There are about 200 species of evergreen, semi-evergreen, or deciduous shrubs and trees growing from 1 to 30 feet tall. Most bear their bountiful yellow, orange, or red berries in autumn, with some persisting well into winter. Among those with winter interest, cranberry cotoneaster (C. apiculatus) grows 3 feet tall by 6 feet wide, with clustered red fruits the size of cranberries. Cotoneaster 'Hybridus Pendulus' makes for a decorative display of berries resembling a red waterfall of color in winter. Birds generally avoid the fruit of Cotoneaster lacteus, so the mass of berries persist on the plant throughout winter.

Growing tip: Best in sun (deciduous species) to partial shade in moderately fertile, well drained soil with little to moderate moisture. They especially thrive on dry slopes.

Firethorn (Pyracantha); Zones 6 - 9
Fast growth and thick clusters of brilliantly colored berries of red, orange or yellow make this group of evergreen to semi-evergreen shrubs a prime pick in most winter gardens. Scarlet firethorn (P. coccinea) and hybrid selections such as 'Apache,' 'Fiery Cascade,' 'Mohave' and 'Victory' are your best choices for berries that persist into late winter.

Growing tip: Choose disease-tolerant varieties in scab and fireblight-prone areas; berry production is heaviest when allowed to grow naturally with minimal pruning.

Hawthorn (Crataegus spp.); Zones 5 - 10
These typically multitrunked deciduous trees with thorny branches boast a bountiful supply of bird-attracting berries. Prime picks for showy red fruits that last all winter include Carriere hawthorn (C. x lavallei), Washington hawthorn (C. phaenopyrum), green hawthorn (C. viridis), and 'Autumn Glory' hawthorn (C. 'Autumn Glory').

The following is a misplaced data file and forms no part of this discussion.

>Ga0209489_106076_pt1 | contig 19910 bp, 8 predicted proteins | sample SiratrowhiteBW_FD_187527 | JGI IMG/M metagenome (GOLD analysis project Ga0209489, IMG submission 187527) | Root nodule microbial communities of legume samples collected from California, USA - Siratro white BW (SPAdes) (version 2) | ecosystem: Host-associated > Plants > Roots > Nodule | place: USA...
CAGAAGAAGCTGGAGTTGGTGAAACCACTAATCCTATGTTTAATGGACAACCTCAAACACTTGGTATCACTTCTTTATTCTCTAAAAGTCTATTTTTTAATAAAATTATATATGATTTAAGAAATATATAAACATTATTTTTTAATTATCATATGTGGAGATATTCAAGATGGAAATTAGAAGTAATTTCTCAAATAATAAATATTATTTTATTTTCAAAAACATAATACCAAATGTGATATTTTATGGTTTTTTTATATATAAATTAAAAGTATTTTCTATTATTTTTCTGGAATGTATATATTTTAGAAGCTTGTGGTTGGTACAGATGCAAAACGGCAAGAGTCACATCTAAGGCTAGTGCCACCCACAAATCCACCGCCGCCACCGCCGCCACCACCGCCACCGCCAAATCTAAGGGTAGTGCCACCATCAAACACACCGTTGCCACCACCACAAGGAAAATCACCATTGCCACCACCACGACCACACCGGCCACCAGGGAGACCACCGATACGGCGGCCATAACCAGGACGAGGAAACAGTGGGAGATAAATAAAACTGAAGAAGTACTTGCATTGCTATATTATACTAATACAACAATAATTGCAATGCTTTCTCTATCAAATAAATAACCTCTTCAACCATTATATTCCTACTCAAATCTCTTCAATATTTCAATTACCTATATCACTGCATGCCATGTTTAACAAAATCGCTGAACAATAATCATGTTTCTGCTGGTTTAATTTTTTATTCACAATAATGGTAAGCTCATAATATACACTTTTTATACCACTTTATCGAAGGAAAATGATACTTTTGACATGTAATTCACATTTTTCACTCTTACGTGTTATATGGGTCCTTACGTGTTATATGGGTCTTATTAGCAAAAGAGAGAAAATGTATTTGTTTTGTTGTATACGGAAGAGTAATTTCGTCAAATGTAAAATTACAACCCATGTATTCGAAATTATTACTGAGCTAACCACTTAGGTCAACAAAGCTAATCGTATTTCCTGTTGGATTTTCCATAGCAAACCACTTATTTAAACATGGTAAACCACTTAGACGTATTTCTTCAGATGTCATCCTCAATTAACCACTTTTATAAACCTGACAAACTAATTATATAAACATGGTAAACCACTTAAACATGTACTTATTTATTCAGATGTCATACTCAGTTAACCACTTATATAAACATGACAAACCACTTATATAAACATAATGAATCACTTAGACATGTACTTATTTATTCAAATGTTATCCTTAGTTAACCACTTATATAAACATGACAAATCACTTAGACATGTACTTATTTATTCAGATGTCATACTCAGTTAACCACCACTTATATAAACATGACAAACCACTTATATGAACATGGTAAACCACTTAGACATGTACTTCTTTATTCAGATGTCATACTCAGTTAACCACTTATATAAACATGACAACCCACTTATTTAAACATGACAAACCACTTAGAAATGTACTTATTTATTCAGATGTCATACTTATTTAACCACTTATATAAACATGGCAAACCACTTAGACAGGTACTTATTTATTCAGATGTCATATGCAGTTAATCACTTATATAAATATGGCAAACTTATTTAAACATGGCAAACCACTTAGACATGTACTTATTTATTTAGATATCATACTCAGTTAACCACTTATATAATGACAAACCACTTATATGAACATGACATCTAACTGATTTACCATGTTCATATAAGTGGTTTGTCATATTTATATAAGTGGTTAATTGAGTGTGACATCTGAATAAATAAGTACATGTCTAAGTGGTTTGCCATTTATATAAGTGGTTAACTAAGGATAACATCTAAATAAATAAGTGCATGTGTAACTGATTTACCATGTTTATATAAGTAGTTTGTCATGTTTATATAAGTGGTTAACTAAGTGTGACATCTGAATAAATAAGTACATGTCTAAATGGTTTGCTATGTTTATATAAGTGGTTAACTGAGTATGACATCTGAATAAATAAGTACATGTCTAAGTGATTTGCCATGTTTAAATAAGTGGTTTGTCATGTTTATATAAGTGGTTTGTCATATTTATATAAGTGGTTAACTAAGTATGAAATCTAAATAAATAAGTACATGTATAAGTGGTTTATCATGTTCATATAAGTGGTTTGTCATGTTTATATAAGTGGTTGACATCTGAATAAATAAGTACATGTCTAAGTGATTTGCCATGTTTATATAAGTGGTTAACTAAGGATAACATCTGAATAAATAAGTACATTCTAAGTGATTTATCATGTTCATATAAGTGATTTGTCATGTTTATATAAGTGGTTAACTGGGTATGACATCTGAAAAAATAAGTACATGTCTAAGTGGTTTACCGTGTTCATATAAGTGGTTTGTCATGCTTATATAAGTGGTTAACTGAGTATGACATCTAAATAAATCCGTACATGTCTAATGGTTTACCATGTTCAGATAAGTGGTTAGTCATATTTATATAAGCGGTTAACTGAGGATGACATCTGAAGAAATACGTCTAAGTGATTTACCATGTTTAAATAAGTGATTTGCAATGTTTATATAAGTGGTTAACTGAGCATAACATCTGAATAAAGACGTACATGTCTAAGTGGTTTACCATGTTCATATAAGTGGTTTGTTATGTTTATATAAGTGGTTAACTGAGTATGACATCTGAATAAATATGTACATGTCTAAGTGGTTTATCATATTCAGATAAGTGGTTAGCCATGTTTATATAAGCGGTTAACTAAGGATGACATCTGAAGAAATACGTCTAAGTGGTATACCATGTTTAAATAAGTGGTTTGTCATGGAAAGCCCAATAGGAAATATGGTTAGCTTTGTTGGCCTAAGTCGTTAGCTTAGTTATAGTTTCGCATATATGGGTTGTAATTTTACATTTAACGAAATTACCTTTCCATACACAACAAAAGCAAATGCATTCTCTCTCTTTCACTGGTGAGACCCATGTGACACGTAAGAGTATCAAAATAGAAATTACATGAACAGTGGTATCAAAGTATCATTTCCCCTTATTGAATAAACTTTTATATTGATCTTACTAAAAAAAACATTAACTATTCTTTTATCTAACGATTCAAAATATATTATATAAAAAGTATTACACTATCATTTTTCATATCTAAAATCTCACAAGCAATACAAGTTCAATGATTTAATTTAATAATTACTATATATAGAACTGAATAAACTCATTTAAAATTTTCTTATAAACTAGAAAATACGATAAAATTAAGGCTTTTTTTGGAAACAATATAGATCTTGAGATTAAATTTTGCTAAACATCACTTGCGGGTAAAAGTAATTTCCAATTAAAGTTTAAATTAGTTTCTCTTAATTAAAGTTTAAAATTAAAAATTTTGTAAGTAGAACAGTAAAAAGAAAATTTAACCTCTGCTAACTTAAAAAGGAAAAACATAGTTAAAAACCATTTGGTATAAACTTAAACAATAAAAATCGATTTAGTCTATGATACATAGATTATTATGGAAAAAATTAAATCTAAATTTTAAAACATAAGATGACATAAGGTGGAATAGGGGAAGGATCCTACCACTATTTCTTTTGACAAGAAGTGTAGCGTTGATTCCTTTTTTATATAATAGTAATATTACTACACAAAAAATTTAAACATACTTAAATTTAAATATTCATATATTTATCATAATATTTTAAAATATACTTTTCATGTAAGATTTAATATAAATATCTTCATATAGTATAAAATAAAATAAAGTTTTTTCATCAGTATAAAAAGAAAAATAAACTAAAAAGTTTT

Growing tip: Best in full sun and moderately moist soil; attracts many birds, including hummingbirds, as well as several species of butterflies.

Holly (Ilex); Zones 4 - 9
With more than 400 species of mostly evergreen trees and shrubs ranging in height from 3 to 50 feet tall, options abound. Many species and cultivars feature berried treasures in yellow, orange, red or black that often hold on until early spring, such as the blue holly (Ilex x meserveae "Blue Princess" or "Blue Girl").

Deciduous divas like winterberry (I. verticillata) and sparkleberry (I. 'Sparkleberry') really wow with an abundant winter display of orange-red to vivid red berries that bring colorful ornamentation to bare branches. These tough and easy-to-grow shrubs are especially striking when planted in masses.

Growing tip: Most hollies thrive in our region's acidic soils and damp, cloudy winters; both male and female plants are needed for berry production.

Showcase Japanese skimmia (Skimmia japonica) beside shaded walks, as an edging for borders, flanking entryways, or even in containers.Rick Wetherbee  Japanese Skimmia (Skimmia japonica); Zones 6 - 9
These attractive, mounded, evergreen shrubs feature clusters of fragrant white flowers followed by a stunning winter display of hollylike red berries at the branch tips. Make room for a male plant as you will need at least one growing nearby to ensure female pollination and resulting berry production.

Growing tip: Best in partial shade and acidic soil that is moist and well-drained and enriched with plenty of organic matter.

Red Chokeberry (Aronia arbutifolia); Zones 4 - 9
Noted for its bright red fall foliage followed by highly decorative clusters of vibrant red berries that persist well into winter. Ornamental appeal notwithstanding, the edible berries are also enjoyed by birds and humans alike.

Growing tip: Though highly tolerant to many soils, they grow best in full sun or light shade and well-drained, moist soil.

--Kris Wetherbee